Open a Window for a Brain Breathe
The thing that really “broke” my brain (besides John’s delicious curry) was on the Hop on Hop off tour in Belfast. It was a sunny day; the tour guide was pleasant despite a detour (due to the Game of Thrones filming!) The tour guide then gave fair warning that we were headed towards West Belfast and that there were still people out celebrating the Union Parade. We crossed the border, now in the protestant/loyalist area. There was still the taste and smell of fire (what was left of the bonfires), recent giant wood mounds reduced to black smoking smudges. Streets were covered in Union Jacks and images of the Queen. We passed political murals and people who pleasantly acknowledged our presence. When we came near the bright yellow gates that are still locked at night and the interface wall; I felt my brain freeze. The wall is longer and older than the Berlin wall. Unlike the Berlin wall, the tour guide stated, it probably won’t be torn down overnight. This wall separates individuals and communities. Many cling to the existence of this wall as it symbolizes safety. I tried my best to be objective, minimal judgment. Despite my attempt, I couldn’t fight the feeling of being imprisoned. The wall just kept going, farther and higher up (we literally had to crane our necks all the way back to see the top). It was covered in peaceful messages and graffiti of hope (some from world leaders even). It had been like we heard so many times before: (and this is why I love Kerrin Smith’s play so much!) what’s under the drawings, under the messages of peace? It’s a wall that still divides. This wall covers the fact that these separate communities used to be united. So much time has gone by that people have forgotten that there are people on the other side. It isn’t uncommon that individuals forget that there’s a wall there worth paying attention to. It’s like an invisible force field.
At the point of taking this tour we had the opportunity to learn about the Troubles in so many forms and perspectives, for me, it was like my brain was still trying to piece everything together and make sense of it all. Going on this tour, seeing this wall, helped put every piece in its place.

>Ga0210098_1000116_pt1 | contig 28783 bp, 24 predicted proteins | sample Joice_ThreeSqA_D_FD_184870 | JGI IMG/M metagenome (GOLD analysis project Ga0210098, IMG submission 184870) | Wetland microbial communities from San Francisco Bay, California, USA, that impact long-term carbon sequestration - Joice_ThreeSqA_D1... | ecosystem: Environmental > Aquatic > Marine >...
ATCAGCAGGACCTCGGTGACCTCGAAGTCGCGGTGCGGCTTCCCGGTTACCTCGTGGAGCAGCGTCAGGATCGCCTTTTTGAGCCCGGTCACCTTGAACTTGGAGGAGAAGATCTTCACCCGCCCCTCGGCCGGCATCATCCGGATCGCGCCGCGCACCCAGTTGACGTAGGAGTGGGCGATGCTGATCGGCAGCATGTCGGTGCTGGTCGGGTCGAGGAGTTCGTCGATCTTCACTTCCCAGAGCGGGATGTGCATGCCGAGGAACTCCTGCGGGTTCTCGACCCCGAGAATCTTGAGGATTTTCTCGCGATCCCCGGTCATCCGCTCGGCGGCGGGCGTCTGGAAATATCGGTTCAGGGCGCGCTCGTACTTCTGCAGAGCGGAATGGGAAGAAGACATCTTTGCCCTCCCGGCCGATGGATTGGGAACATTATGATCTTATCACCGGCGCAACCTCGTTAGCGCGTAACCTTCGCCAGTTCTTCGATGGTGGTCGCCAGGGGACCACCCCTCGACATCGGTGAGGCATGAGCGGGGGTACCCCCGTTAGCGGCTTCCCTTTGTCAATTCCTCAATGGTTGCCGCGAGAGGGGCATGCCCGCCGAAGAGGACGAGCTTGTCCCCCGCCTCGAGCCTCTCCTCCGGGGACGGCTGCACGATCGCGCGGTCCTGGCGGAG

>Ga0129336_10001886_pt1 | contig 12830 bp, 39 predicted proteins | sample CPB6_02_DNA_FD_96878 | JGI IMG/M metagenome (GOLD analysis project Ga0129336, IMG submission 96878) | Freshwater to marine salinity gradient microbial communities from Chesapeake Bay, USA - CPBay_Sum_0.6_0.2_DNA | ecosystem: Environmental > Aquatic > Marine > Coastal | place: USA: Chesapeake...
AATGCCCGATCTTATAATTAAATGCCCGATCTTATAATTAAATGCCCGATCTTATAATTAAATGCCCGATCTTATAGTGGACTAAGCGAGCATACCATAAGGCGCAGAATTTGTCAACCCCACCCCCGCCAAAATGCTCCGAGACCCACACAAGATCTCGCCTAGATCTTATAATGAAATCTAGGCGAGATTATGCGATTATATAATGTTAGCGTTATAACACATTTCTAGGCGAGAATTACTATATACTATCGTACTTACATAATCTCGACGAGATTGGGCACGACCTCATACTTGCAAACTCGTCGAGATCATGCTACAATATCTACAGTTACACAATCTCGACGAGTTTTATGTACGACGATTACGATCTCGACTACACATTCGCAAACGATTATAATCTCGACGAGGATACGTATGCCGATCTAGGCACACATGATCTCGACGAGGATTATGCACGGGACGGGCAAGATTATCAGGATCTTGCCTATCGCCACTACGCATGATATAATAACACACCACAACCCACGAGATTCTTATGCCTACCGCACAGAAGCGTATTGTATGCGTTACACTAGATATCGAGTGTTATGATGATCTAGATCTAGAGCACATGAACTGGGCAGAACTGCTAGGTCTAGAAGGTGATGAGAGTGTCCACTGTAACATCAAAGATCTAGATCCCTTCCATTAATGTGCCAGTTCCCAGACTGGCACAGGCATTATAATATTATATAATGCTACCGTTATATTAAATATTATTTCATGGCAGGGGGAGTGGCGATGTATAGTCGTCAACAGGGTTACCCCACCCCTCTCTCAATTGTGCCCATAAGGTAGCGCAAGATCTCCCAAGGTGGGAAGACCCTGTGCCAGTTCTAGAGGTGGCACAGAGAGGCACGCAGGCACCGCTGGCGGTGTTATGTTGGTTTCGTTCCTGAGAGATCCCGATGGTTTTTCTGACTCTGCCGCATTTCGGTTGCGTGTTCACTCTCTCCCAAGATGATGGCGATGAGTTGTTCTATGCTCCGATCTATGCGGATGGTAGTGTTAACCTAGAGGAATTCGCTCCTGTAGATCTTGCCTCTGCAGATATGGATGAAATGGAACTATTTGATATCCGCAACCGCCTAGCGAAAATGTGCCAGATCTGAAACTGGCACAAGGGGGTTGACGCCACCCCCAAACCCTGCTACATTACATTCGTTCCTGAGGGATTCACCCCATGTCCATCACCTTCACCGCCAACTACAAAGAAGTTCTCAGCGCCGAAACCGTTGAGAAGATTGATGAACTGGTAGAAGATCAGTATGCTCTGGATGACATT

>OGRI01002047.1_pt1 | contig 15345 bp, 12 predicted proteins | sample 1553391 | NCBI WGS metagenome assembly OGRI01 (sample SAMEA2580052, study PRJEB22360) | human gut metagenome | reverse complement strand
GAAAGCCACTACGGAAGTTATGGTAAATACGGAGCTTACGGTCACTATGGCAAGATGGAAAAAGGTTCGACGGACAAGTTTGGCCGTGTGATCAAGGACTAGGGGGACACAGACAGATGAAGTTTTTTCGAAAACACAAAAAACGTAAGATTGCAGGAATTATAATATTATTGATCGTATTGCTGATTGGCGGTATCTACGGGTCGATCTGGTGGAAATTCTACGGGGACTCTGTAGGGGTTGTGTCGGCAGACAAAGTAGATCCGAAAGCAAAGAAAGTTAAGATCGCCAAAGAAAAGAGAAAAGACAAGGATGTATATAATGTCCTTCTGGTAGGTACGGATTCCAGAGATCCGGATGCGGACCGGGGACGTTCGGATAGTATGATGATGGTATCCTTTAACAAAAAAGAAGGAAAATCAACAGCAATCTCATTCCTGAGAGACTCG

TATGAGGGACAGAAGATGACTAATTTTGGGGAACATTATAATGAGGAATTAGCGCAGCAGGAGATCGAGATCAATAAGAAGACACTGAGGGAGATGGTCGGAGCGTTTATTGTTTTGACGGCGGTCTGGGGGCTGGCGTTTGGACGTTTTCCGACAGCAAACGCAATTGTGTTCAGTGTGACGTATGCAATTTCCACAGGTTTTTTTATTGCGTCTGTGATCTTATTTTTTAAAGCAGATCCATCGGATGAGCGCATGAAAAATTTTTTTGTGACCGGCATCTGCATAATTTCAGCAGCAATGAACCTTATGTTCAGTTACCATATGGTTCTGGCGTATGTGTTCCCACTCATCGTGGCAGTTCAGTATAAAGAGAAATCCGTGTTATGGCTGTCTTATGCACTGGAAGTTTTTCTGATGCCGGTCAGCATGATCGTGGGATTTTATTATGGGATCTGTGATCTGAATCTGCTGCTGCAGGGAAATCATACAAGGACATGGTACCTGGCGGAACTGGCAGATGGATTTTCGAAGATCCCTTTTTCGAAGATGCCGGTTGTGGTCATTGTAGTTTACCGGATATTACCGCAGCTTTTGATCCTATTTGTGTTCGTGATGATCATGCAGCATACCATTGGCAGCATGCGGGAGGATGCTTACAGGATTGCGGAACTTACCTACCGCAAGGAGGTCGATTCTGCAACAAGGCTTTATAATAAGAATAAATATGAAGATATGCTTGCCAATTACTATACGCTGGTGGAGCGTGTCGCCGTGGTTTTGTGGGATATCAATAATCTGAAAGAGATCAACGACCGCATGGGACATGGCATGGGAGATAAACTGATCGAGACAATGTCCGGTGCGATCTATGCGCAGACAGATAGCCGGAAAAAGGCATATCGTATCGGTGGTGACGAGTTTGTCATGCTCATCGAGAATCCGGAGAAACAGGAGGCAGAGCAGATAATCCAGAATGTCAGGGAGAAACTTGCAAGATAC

In this moment of brain freeze, I had a compilation of small moments that I didn’t fully understand at the time come back to me. As these small moments came back, I thought “oh, now I get it”. One moment in time that completely went over my head before was when we first arrived at the Dublin airport. Our bus driver picked us up to take us to the hostel. On the ride I heard the bus driver passionately, yet softly, sing U2’s “Bloody Sunday” and simply concluded that he was just a U2 fan. I didn’t think of Bloody Sunday as a tragic event that could have directly affected him. It is no longer just a song. I didn’t think of, didn’t completely understand, the physical effect this conflict could have on a community until it was right in front of me. Pedestrians carried on like it was a normal day, people laughed children played. And there was a huge wall right between them.
It was like someone had opened a window in my brain and gave it room to breathe. So instead of “break” I believe the term/phrase for me would be “breath into realization”. My brain had a moment to breath, and with that breath came an understanding.